Ayelet Shachar is one of 21 new Fellows of the Royal Society of Canada (photo by John Guatto)

Record number of Fellows of the Royal Society of Canada for U of T

Continuing in the tradition of Frederick Banting and Charles Best, co-discoverers of insulin in the 1920s, U of T researchers continue to have an impact on everyday lives. This year their number includes Professor Emeritus Ian Hacking and Professor Peter St George-Hyslop – both recipients of prestigious international awards – and 29 U of T scholars who have been recognized by the Royal Society of Canada (RSC).

Hacking, one of the world’s foremost philosophers, was awarded a 2014 Balzan Prize for scholarly and scientific research (find out more information about the award here). St George-Hyslop, a pioneer in brain research, received a 2014 Dan David Prize for research in the sciences, arts and humanities (see the story about the Dan David Prize here). 

The 29 U of T researchers recognized by the Royal Society of Canada – the largest group from any institution in Canada – include 21 RSC Fellows (the most that U of T has ever seen inducted in a single year), five award recipients and three members of the RSC's new College of New Scholars, Artists and Scientists. 

The RSC’s mission is to recognize scholarly, research and artistic excellence, to advise governments and organizations, and to promote a culture of knowledge and innovation in Canada. Membership in the RSC, which comprises the Academies of Arts, Humanities, and Sciences of Canada, is one of the highest honours a researcher can achieve, and the 29 new Fellows join the nation’s most distinguished scholars, artists and scientists in an organization that dates back to 1882.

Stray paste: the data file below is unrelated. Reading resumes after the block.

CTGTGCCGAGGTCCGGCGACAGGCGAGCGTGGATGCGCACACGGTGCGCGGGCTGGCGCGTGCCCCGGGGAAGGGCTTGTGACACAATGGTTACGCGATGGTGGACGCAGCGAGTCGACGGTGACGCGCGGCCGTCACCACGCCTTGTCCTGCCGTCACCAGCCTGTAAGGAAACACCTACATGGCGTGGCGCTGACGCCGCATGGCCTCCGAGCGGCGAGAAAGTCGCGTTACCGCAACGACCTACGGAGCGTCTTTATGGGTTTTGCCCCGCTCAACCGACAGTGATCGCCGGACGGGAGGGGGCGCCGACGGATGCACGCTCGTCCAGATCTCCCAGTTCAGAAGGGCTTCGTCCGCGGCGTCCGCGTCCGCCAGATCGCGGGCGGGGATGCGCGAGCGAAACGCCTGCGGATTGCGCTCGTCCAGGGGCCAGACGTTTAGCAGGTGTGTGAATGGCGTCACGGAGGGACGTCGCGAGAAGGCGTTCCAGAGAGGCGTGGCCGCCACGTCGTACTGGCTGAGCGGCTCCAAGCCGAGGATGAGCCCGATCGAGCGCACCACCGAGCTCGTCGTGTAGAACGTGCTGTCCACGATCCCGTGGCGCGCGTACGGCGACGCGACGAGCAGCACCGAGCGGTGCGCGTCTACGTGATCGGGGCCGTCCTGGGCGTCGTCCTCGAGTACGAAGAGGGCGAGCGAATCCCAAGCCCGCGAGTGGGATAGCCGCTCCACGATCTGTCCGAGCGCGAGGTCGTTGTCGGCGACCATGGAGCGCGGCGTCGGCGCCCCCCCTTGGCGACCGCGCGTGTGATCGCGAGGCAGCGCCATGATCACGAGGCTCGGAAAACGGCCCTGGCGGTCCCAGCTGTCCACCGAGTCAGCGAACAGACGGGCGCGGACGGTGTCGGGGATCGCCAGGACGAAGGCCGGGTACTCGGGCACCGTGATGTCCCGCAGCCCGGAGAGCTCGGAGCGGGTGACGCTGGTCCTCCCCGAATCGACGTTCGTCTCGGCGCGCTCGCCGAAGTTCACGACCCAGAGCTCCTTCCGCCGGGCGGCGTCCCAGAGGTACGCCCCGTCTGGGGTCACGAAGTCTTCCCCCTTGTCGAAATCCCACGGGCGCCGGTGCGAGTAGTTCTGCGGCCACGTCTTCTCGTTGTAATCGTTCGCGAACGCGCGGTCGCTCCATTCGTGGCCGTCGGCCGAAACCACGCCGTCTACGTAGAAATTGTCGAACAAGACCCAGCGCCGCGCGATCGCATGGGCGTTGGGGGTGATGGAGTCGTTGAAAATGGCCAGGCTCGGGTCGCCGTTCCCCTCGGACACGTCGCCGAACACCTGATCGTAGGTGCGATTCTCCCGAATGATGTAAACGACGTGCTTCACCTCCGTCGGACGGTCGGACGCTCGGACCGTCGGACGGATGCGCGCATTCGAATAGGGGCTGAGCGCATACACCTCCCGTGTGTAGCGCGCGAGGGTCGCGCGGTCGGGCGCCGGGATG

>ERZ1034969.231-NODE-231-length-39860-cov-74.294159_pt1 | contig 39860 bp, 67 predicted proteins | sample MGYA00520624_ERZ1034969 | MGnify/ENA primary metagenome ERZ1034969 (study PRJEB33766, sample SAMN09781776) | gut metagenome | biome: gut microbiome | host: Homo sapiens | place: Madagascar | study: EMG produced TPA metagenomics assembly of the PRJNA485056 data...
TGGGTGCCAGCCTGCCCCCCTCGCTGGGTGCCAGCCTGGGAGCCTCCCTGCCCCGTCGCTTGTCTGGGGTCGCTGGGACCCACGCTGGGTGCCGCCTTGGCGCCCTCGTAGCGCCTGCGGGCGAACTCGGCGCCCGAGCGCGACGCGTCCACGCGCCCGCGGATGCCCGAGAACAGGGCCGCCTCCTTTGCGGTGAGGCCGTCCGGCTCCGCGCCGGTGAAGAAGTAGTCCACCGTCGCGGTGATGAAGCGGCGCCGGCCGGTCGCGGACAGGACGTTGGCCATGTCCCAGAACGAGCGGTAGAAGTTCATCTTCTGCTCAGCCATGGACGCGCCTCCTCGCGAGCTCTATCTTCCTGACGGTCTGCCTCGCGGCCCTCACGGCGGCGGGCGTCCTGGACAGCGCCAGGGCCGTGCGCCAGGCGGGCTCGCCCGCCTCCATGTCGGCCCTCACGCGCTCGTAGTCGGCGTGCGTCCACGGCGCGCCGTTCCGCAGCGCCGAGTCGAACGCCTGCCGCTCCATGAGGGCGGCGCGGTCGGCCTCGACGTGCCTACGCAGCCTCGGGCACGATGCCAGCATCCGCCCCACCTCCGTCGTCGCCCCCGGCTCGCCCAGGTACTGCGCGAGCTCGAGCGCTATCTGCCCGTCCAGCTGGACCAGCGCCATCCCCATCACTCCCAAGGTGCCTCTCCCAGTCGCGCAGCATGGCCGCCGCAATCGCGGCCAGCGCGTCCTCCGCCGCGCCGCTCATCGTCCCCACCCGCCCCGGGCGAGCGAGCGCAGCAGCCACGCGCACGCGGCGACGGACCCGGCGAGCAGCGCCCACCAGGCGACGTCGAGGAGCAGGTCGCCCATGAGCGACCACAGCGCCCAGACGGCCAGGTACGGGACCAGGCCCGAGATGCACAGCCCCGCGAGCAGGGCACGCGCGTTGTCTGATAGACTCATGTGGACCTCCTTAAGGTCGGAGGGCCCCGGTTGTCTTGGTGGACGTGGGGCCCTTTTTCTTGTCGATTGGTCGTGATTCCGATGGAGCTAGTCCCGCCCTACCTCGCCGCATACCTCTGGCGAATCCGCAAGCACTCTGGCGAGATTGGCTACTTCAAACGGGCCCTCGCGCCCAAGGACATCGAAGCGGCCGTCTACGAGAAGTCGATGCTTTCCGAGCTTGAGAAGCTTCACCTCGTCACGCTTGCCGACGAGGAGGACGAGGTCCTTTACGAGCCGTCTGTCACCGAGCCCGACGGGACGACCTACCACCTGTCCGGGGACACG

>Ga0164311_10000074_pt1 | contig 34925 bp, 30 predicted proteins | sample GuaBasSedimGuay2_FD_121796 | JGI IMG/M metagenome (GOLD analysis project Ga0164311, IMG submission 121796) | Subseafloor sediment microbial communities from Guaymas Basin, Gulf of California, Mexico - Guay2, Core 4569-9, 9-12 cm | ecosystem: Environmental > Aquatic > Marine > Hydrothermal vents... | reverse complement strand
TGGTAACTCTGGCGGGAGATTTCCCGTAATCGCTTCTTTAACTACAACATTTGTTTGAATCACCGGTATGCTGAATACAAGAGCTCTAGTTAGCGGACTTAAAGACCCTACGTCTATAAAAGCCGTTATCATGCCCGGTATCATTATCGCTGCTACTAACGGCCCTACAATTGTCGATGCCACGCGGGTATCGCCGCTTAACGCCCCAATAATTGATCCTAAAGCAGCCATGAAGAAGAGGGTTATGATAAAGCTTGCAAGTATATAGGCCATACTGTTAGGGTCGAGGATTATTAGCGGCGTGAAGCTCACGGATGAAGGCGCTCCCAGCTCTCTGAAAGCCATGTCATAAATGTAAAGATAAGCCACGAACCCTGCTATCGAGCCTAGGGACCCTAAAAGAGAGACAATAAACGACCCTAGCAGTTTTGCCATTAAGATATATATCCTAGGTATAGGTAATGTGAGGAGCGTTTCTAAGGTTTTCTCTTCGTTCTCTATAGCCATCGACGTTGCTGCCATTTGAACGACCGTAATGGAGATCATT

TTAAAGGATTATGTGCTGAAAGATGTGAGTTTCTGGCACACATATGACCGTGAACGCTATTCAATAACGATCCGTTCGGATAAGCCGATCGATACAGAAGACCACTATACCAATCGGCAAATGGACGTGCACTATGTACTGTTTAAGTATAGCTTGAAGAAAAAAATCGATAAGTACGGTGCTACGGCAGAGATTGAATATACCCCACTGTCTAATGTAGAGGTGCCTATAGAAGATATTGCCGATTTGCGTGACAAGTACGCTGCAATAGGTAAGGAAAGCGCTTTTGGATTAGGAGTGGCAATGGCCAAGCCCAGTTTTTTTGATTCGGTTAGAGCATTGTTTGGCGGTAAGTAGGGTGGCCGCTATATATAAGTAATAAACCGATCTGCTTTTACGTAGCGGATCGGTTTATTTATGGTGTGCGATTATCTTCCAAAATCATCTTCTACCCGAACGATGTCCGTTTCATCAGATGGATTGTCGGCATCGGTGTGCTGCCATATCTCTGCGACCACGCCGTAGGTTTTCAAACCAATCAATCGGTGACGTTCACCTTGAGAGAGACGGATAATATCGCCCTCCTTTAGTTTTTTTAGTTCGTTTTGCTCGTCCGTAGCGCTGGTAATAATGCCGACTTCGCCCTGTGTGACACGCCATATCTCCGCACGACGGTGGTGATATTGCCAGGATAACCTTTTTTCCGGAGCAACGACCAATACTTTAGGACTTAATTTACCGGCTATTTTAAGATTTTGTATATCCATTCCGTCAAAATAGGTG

Among the group of new RSC Fellows is Faculty of Law Professor Ayelet Shachar, who was cited by the RSC for her "innovative scholarship on citizenship and multiculturalism," which has "inspired a whole new generation of thinking about how best to mitigate tensions between religious diversity and gender equality, as well as between citizenship and global justice."

"It’s a tremendous honour," says Shachar about her election. "When I heard the news, I was at a conference in Florence. I had completed one panel on a book of mine, and I was rushing to another panel. It was a piece of good news that allowed me to step back and appreciate the privilege of doing the work I love best and of being part of a community that appreciates new ideas."

Shachar began her career by challenging the then-dominant view that women within minority religious communities had to choose between their culture and their rights. "I thought that framing it as an either-or choice was misguided and unfairly restricted women’s choices. I tried to offer an alternative, a system that I call joint governance."

Building on her critical exploration of birthright membership regimes – an inquiry that has led to a series of influential articles and matured into her ground-breaking book, The Birthright Lottery; today she is working on a book called Olympic Citizenship, which examines how countries sometimes grant access and citizenship to extraordinarily talented people such as athletes or scientists.

"Who gets the red carpet treatment, and on what basis?" she asks. "I’m trying to get a sense of where citizenship stands in the 21st century and what it perhaps should stand for."